Remarks The internal phragmocone structure resembles that of another (medium-sized) specimen of Dolorthoceras sp. from the same area (Zhuravleva 1978: pl. 12, fig. 5). Judging from the small conch diameter and distribution of mural and episeptal cameral deposits, which are present in the apical six chambers and absent from the adoral four chambers (Fig. 1), the studied specimen represents a partially preserved phragmocone of a juvenile conch.
Remarks With respect to shell wall ultrastructure, the juvenile Early Permian bactritids Chuvashovia and Hemibactrites from the southern Urals resemble the juvenile Dolorthoceras sp. described here. Their shell walls consist of outer prismatic and nacreous layers; the former is initially thicker than the latter; however, the nacreous layer rapidly becomes thicker than the outer prismatic layer (Doguzhaeva 2002a: pl. 1, figs. 6, 7; pl. 3, figs. 1, 4, 5). Also, in the hatchlings of the Early Permian ammonoid Agathiceras from the Southern Urals, the shell wall consists of outer prismatic and nacreous layers; the inner prismatic layer is added at the third whorl (Doguzhaeva 2002a: pl. 10, figs. 7, 8). A three-layered shell wall ultrastructure, with the middle layer being composed of columnar nacre, is a trait of fully-grown conchs of ectocochleate cephalopods. It is illustrated, for example, in the Early Triassic orthocerid Trematoceras (Zakharov 1996: pl. 1, fig. 1). Also, in the Late Carboniferous orthocones with small central or eccentric siphuncles from the Buckhorn asphalt in the USA, the shell wall is composed of the outer prismatic, nacreous and inner prismatic layers (Erben et al. 1969; Ristedt 1971; Mutvei 1972; Blind 1988; Seuß et al. 2012a, b). In contrast, the extinct endocochleate cephalopods, except some belemnoids (Doguzhaeva et al. 2002, 2003, 2006) have, like Sepia and Spirula, an organic rich shell wall lacking a nacreous layer (more details are provided in Doguzhaeva 1994, 1996a, b, c, 2000, 2002a, b, 2018a, b, c; Doguzhaeva et al. 1996, 1999, 2002b, 2003, 2017; Doguzhaeva and Mapes 2017). The assignment of the orthoconic cephalopods with different shell wall structures (ectocochleate or endocochleate types, see above) to the same order within the Nautiloidea (Mutvei 2017) is here considered to be misleading.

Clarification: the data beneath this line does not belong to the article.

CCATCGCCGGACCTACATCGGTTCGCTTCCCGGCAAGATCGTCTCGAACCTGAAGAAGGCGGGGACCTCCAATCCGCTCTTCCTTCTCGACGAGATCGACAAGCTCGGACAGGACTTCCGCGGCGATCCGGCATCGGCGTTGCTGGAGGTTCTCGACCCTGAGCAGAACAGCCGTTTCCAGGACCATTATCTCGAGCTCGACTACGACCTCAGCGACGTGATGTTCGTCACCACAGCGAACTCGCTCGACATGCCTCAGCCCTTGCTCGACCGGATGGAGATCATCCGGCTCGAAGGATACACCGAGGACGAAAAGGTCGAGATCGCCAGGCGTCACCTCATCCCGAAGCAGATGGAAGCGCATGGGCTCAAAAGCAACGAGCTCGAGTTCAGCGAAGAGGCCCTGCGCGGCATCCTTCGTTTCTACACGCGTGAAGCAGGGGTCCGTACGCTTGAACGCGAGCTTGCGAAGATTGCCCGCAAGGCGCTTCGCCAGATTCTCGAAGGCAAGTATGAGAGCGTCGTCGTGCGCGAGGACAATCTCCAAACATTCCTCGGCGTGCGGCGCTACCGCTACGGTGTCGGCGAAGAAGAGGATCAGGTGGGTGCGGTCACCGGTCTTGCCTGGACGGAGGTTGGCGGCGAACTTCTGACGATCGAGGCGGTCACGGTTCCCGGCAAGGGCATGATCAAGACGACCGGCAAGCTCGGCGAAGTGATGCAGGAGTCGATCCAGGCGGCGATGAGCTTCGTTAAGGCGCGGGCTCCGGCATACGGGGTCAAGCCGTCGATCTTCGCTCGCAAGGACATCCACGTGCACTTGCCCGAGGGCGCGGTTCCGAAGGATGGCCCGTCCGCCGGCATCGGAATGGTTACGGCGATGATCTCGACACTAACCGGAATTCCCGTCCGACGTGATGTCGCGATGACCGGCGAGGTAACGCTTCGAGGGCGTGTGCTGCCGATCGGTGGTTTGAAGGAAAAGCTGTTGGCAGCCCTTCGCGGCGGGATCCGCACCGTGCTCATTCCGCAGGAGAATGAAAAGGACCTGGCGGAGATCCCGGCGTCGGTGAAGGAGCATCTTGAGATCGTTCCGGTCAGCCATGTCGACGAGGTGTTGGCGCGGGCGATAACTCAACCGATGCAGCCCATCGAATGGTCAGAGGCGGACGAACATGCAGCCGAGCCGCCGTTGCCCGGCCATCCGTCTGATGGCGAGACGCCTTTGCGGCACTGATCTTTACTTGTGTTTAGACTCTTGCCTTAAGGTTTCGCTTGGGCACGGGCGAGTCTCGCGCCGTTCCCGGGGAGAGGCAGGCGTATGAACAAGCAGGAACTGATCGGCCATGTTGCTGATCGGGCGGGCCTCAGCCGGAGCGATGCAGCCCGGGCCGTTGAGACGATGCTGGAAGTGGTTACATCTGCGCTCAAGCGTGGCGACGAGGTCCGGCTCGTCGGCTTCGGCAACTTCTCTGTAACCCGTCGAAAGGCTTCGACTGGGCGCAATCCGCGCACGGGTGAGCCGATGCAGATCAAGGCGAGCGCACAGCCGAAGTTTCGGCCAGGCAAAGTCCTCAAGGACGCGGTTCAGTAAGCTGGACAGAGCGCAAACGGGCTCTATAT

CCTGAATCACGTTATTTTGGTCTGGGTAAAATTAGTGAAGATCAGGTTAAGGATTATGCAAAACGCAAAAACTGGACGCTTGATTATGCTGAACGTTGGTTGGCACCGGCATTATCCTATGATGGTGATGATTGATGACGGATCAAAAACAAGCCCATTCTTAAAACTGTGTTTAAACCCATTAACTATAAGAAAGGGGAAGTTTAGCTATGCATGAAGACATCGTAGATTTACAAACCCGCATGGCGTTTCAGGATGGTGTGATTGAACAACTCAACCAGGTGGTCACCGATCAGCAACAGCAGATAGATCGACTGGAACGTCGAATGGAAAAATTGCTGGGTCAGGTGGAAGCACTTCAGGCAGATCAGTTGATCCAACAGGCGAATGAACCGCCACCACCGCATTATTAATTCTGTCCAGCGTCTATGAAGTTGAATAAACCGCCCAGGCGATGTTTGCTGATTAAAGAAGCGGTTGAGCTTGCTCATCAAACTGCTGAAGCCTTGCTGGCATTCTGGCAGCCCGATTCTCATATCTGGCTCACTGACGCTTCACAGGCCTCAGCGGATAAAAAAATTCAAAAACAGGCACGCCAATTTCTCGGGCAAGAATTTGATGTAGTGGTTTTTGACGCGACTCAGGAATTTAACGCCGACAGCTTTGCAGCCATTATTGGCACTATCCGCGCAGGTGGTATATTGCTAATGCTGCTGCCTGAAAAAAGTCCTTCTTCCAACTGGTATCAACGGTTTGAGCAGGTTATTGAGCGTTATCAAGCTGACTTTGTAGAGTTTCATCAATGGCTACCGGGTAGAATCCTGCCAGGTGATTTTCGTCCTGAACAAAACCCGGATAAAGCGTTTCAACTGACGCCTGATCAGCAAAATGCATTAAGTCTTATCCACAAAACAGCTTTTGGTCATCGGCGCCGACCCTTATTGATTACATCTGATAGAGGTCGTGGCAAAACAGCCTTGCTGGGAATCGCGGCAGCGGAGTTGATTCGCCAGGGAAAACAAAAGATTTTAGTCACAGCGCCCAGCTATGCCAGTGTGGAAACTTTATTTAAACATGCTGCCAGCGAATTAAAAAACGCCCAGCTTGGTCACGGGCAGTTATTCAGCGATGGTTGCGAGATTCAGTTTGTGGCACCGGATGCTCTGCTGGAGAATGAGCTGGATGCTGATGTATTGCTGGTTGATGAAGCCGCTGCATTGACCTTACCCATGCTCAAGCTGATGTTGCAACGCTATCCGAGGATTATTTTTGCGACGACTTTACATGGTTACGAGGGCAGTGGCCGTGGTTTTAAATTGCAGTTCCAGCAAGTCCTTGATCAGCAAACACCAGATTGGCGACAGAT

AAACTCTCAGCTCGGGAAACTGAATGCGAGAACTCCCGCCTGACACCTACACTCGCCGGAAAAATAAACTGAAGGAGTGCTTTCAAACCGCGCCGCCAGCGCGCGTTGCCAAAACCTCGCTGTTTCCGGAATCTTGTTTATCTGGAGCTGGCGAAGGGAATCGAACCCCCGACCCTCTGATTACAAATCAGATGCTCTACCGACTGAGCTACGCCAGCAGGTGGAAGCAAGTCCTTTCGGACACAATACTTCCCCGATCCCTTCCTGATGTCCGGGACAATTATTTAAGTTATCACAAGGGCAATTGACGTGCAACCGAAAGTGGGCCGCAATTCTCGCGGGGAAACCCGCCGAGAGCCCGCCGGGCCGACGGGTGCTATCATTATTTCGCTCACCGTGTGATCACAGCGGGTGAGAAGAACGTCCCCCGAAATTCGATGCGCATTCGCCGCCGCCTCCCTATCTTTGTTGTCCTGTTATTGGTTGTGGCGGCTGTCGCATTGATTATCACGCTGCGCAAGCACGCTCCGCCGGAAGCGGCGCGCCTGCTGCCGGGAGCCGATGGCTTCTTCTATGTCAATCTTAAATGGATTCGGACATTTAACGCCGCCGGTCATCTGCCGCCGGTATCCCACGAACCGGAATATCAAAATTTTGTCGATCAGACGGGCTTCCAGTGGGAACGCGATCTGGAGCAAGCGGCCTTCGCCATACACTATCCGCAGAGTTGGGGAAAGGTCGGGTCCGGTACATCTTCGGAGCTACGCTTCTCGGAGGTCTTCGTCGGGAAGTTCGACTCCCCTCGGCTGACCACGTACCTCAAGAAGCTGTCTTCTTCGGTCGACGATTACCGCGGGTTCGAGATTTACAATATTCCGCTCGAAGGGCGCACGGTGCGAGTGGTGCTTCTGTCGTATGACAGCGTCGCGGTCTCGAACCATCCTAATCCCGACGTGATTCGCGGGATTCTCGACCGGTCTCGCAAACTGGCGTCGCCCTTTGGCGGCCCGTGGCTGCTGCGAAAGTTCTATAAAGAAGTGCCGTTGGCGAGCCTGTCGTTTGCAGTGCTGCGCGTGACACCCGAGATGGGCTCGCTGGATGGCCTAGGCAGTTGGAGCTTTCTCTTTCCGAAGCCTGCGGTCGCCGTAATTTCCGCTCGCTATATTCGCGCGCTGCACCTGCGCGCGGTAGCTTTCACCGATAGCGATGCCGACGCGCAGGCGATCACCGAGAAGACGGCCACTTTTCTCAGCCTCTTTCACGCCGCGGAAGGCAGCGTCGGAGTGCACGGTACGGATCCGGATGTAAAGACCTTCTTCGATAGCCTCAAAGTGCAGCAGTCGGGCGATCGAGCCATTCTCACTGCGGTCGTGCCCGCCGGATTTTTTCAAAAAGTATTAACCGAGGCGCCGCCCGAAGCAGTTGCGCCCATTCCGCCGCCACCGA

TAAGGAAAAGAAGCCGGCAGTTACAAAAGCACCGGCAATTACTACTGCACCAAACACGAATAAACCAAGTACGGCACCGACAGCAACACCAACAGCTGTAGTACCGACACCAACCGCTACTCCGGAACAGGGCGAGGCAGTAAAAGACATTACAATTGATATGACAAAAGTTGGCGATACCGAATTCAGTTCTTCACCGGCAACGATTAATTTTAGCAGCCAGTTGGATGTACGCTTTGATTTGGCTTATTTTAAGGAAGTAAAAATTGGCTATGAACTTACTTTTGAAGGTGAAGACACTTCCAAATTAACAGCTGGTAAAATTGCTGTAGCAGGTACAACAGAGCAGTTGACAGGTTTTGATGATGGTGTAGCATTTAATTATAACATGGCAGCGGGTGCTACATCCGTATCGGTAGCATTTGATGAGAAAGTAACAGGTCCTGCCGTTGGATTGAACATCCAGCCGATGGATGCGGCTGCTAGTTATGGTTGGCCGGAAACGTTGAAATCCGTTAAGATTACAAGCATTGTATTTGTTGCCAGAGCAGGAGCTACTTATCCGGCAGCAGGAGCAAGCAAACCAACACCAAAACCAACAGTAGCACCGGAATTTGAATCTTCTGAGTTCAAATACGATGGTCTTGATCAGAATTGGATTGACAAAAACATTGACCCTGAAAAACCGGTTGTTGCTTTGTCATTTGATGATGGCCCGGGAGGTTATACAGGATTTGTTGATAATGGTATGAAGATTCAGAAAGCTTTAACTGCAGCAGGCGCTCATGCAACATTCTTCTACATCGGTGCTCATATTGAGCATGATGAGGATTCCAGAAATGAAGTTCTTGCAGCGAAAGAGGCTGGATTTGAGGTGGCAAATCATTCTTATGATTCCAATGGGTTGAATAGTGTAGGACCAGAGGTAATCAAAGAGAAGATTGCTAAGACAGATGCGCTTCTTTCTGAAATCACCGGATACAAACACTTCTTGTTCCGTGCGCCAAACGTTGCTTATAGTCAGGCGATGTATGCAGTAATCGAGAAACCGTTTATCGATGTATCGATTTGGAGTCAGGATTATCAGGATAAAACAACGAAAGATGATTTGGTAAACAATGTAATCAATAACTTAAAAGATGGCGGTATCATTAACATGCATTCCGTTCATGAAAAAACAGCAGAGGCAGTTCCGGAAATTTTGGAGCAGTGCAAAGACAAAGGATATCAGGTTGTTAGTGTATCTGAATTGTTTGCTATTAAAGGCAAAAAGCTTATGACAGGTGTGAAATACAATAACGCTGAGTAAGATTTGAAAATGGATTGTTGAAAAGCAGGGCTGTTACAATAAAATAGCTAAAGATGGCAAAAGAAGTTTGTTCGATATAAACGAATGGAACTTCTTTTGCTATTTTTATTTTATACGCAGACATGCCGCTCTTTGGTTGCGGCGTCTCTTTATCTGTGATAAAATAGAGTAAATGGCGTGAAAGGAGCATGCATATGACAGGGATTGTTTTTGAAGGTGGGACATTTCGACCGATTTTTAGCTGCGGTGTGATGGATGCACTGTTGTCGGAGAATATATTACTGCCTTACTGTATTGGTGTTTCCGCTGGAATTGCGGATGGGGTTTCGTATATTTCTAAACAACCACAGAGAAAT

Remarks The columnar-nacreous structure of septa (e.g., in Nautilus) is a trait of ectocochleate cephalopods while the lamellar–fibrillar nacreous structure of septa (e.g., in Sepia and Spirula) is a feature of endocochleate cephalopods (further details in Doguzhaeva 1994, 1996c, 2002b, 2018a, b, c; Doguzhaeva and Dunca 2015; Doguzhaeva et al. 2014a, 2017). The phenomenon that nacreous tablets are larger in septa and smaller in the shell wall is also recorded in present day Nautilus (Mutvei 1972; Mutvei and Dunca 2010).